For an animal to be classed as grain fed it must have been finished in an accredited feedlot for a required number of days. There are a number of different categories starting at a minimum of 60 days (predominately domestic) ranging right through to 300+ days (Wagyu type export markets). It is surprising how often that the number of days is misconceived by the average consumer as being the age of the animal. These animals actually spend the majority of their life in a grass fed system before being finished in a feedlot on a grain based ration.
The strength of grain fed beef is that it is consistent all year round due to the weather elements being taken out of the situation. Although much of Australia’s grain fed beef is exported to countries like Japan and Korea there is a growing demand for it domestically. This is due to the fact that many consumers are looking for consistency and grain fed beef can deliver this. Due to the finishing process on grain the eating quality and tenderness is improved. Other meat characteristics like marbling (intramuscular fat) are also increased all leading to more tender cuts. Grain fed beef doesn’t have as much flavour as its counterpart grass fed beef. If you ever tried eating a wheat bix (made from wheat) without any milk or sugar you would agree they are pretty bland and have very little flavour. Well once again the “you are what you eat” rule applies and the flavour of grain fed beef is not as pronounced as grass fed and this is why it has become a favourite within the restaurant industry. The beef is guaranteed to have good eating qualities and chefs can then put their own flavours with it to create exactly what they want.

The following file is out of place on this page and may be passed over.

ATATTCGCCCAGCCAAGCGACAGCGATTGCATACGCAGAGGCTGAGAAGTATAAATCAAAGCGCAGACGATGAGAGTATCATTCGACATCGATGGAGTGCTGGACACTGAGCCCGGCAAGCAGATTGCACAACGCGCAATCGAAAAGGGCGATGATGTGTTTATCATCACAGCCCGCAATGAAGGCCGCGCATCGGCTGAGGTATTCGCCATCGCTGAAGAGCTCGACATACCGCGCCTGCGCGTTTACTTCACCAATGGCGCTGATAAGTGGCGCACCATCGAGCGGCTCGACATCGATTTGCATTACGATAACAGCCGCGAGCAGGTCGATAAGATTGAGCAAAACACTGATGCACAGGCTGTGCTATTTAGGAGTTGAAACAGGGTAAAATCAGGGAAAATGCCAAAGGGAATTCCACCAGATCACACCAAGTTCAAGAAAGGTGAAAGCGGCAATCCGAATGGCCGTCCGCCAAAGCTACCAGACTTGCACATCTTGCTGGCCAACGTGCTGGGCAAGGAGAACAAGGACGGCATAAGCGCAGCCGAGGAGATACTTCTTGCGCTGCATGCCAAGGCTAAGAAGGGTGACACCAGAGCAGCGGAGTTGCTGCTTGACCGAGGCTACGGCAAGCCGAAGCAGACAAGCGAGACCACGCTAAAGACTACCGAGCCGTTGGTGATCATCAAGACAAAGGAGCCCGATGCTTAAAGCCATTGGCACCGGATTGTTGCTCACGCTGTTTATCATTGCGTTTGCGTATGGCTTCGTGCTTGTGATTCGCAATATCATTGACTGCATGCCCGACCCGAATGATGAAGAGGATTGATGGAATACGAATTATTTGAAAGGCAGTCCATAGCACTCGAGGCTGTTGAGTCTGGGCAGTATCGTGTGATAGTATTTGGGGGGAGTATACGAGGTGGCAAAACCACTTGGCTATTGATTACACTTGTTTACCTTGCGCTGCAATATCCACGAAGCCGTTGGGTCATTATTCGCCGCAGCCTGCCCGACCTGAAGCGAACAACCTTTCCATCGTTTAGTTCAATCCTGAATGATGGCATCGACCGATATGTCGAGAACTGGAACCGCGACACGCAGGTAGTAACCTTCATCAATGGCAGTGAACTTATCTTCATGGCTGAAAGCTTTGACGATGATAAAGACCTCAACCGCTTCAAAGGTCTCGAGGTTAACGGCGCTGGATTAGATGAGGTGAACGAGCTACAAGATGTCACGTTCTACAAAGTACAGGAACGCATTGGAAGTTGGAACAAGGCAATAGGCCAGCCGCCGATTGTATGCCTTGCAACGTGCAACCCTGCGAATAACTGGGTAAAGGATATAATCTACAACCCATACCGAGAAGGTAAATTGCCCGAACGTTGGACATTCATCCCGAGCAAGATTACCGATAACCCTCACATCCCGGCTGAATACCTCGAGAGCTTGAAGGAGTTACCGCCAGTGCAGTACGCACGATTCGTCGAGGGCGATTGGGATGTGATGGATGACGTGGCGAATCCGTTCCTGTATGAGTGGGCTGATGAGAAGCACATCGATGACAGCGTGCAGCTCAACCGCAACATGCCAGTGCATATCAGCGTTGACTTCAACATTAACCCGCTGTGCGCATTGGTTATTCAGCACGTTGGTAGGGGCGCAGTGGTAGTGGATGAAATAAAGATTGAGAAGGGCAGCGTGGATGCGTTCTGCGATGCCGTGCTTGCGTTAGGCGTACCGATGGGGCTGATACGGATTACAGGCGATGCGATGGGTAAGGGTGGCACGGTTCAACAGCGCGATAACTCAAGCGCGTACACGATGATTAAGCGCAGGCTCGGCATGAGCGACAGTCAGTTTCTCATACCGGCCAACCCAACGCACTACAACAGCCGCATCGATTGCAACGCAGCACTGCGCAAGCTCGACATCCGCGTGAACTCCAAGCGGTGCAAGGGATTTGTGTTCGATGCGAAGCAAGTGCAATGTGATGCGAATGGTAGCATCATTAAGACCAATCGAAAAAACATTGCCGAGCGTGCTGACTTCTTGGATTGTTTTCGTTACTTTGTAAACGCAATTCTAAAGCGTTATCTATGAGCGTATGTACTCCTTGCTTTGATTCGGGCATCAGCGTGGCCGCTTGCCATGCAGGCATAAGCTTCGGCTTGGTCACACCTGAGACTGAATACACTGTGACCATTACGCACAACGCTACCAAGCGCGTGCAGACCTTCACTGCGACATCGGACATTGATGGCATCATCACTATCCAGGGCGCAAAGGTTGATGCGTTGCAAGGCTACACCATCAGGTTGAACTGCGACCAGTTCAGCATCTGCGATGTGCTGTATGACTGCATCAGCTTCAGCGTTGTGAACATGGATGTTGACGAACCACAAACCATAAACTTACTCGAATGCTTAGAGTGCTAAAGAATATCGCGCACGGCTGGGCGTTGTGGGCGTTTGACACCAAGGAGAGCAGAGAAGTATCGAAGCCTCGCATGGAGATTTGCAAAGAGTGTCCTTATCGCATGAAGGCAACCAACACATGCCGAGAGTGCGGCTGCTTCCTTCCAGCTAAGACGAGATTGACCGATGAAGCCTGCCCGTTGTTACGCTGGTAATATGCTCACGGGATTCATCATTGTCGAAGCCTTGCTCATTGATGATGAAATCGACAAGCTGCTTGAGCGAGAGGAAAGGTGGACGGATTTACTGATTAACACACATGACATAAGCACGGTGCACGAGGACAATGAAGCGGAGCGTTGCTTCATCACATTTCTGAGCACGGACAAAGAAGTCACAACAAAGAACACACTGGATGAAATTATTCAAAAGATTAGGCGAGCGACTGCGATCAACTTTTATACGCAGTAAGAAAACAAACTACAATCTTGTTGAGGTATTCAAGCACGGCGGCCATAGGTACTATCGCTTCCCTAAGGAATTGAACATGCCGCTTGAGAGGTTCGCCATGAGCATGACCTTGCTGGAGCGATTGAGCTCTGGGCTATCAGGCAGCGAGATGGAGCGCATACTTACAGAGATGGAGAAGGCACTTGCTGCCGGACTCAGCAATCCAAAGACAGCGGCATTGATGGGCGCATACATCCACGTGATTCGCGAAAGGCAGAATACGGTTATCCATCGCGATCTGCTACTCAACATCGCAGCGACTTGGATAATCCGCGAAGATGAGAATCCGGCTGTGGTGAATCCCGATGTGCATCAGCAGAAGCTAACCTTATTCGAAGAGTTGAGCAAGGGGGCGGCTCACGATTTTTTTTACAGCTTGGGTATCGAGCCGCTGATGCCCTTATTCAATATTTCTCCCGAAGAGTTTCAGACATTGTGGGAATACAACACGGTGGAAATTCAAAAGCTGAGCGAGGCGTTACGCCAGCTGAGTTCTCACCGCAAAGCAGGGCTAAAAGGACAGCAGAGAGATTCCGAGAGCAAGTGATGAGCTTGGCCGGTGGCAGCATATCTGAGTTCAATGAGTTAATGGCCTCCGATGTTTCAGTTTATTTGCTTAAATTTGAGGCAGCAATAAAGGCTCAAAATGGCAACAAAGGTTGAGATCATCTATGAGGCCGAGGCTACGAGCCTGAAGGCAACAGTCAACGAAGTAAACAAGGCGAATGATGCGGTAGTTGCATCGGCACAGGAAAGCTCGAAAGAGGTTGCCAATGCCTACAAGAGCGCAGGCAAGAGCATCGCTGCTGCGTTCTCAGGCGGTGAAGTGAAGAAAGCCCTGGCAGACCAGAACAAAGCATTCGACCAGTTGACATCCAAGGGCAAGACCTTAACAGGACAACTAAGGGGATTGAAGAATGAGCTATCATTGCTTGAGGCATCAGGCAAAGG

The process of the life of an animal finished on grain is: animal is born in a grass fed system > animal is weaned from it’s mother and put back into a grass fed system > animal is finished in an accredited feedlot on a grain based diet (most animals spend approximately 3/4 of their life in a grass fed system).
If I had to choose my favourite cut of beef I would have to say a grain fed porterhouse. For me it offers the best balance of texture and flavour whilst also providing enough resistance, meaning that you still have to chew.
For more information about the different production systems please click here to see the “Feeding finishing and nutrition” section on the Meat & Livestock Australia (MLA) website
Wangara Poultry & Game
Unit 1-321 Arden Street
P: (03) 9376 8188
Shop 515 Prahran Market
163 Commercial Road
P: (03) 9826 0815
Warren & Hutch Provedores
156 Packington Street
P: (03) 5229 7720
Gourmet Meats on Bridge
320 Bridge Road
P: (03) 9429 1487
Cannings Free Range Butchers
100 Burwood Road
P: (03) 9815 2245
Cornels & Blackburn Butchers
32 Hamilton St
P: (03) 9890 2148
56 Jackson Court
P: (03) 9848 6388
Hopkins River Beef is now available in Coles Supermarkets under the Coles Finest label.
These premium hand cut angus beef steaks are grain fed for 100 days, ensuring they are well marbled before being aged to ensure a delicious, tender steak. You can purchase the Finest steaks with the confidence that they have been produced under our stringent restaurant quality guidelines and traceability in place.
Eye Fillet, Scotch Fillet and Porterhouse steaks are available in selected Melbourne stores (below) and selected Sydney stores.
Information about Hopkins River Beef along with cooking instructions can be found on the reverse side of the packaging.
Coles stores currently stocking the Finest steaks
Store number & name
512 South Melbourne
507 Toorak Road
545 Warringal Mall
668 St Kilda
508 The Glen
565 Balwyn North
646 Port Melbourne
524 The Pines
686 Victoria Gardens